These days, fully draining a pond in order to clean it is not usually necessary and should only be considered a last resort.

A common misconception is that old water requires removing before the pond can be thoroughly cleaned. But not all mature water is bad quality water, in fact the opposite is often true with the water being full of micro-organisms including good bacteria which help to keep the ecosystem of the pond in balance. Removing the pond water will mean that you are also removing the beneficial bacteria which break down harmful fish wastes and make the water safe for aquatic life. So wherever possible, it is best to retain as much mature pond water as you can in order to maintain the population of micro-organisms.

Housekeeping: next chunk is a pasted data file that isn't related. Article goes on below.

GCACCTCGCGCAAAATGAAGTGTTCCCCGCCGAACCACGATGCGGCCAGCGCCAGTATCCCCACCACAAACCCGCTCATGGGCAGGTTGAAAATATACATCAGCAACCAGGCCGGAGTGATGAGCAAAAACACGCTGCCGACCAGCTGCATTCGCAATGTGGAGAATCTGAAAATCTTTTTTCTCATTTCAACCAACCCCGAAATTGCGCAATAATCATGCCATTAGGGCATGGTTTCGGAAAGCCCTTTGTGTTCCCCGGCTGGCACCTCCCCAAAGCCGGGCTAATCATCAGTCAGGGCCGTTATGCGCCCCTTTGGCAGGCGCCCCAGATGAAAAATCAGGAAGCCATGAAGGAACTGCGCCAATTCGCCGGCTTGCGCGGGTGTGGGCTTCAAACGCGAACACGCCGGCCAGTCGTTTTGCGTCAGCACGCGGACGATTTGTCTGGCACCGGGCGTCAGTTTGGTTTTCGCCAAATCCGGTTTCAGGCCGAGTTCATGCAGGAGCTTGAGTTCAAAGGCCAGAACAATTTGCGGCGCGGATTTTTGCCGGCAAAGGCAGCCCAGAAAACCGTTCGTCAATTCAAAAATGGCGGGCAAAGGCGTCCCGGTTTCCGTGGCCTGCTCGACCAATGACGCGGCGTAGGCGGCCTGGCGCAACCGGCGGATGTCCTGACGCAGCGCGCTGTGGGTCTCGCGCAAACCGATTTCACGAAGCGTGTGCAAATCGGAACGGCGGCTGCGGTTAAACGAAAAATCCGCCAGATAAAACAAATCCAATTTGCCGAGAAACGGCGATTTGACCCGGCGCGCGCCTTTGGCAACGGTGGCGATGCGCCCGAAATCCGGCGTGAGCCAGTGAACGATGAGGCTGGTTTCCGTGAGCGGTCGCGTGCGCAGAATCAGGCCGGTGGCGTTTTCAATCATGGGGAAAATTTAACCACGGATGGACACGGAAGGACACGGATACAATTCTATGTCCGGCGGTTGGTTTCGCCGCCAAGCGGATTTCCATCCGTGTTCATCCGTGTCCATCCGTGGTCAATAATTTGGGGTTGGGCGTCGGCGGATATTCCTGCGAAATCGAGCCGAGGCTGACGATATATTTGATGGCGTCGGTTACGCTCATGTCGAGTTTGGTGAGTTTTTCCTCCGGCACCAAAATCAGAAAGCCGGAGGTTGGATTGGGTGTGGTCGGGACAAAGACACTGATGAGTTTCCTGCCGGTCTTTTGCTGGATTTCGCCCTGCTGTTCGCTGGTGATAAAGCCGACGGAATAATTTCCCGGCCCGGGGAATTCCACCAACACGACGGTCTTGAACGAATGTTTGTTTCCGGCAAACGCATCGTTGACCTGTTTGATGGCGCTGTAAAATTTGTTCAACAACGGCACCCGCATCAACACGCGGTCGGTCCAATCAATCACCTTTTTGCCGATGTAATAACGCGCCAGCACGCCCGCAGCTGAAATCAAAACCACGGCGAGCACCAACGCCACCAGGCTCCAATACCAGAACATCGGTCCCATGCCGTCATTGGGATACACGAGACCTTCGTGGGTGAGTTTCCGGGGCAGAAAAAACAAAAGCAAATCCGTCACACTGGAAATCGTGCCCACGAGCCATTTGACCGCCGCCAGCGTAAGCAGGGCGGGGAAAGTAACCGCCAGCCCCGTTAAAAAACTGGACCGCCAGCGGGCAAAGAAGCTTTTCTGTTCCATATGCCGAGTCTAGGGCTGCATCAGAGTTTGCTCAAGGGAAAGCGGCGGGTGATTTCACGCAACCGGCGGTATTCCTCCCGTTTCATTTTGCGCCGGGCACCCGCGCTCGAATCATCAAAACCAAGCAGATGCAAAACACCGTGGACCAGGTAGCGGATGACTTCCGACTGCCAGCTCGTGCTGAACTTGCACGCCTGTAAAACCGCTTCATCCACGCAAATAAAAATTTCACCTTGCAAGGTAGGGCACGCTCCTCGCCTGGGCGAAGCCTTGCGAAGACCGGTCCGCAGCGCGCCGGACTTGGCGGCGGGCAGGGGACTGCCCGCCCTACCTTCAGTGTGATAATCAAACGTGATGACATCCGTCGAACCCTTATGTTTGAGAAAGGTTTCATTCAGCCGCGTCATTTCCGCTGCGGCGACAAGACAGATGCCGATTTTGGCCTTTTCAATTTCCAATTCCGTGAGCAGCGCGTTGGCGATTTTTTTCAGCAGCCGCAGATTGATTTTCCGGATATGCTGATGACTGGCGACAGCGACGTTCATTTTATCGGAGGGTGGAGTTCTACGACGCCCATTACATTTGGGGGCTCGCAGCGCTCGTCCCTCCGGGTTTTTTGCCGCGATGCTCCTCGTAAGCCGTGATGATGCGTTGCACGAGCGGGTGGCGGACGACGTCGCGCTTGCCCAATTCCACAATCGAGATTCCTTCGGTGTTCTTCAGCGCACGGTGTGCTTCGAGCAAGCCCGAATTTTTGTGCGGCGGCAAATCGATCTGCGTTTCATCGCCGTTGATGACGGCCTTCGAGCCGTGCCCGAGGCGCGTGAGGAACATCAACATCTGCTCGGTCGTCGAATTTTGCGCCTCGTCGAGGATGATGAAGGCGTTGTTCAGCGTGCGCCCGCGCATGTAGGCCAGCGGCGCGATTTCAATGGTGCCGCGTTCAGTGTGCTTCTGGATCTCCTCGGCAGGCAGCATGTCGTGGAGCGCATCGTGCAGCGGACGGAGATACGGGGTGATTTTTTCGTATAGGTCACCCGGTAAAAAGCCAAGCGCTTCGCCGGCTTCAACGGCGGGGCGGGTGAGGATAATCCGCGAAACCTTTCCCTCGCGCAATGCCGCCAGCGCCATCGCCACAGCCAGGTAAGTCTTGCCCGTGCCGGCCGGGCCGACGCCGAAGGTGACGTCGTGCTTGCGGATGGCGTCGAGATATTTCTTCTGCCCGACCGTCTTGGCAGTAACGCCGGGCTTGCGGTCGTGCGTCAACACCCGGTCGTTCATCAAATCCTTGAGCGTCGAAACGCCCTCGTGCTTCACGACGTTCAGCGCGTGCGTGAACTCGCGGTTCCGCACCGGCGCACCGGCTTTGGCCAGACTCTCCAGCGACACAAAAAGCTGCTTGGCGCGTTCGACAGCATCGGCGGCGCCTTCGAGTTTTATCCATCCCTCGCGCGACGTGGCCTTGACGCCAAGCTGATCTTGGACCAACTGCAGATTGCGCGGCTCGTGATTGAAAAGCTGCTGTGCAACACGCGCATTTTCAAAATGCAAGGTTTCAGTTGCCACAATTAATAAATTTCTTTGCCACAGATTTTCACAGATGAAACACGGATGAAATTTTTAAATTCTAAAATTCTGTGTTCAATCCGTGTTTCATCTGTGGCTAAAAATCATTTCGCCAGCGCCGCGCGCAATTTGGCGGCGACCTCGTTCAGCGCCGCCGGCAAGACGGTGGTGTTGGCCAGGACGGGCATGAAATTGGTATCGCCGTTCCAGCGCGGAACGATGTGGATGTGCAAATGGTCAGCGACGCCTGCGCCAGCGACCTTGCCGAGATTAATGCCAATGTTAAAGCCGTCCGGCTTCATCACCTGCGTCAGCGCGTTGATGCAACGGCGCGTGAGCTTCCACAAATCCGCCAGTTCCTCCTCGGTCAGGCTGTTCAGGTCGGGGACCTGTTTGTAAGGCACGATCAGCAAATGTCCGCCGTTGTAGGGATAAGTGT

Topping up after draining can cause even more disturbance to the balance if tap water is used without first dechlorinating it. Chlorine, and chloramine, whilst making tap water safe for us to drink, is toxic to aquatic life and must be removed from the water before exposing them to it. Small water changes - or small top ups where evaporation has occurred - may be beneficial at times, and in these instances we would recommend that you use rainwater (collected in water butts) or tap water that has been treated with a quality dechlorinator.

Cleaning a pond without draining is the least disruptive method when it comes to maintaining a healthy pond, as it allows the majority of the good bacteria to continue providing biological filtration during and after the worst of the waste is removed.

The best times for cleaning the pond are at the start of spring and during the autumn. A small spring clean carried out when the water temperature starts to rise (and the fish become more active) can be very worthwhile. We would recommend a quick check of the filter, removal of any floating debris, the thinning out of pond plants, and the addition of a pond supplement/tonic to give things a boost.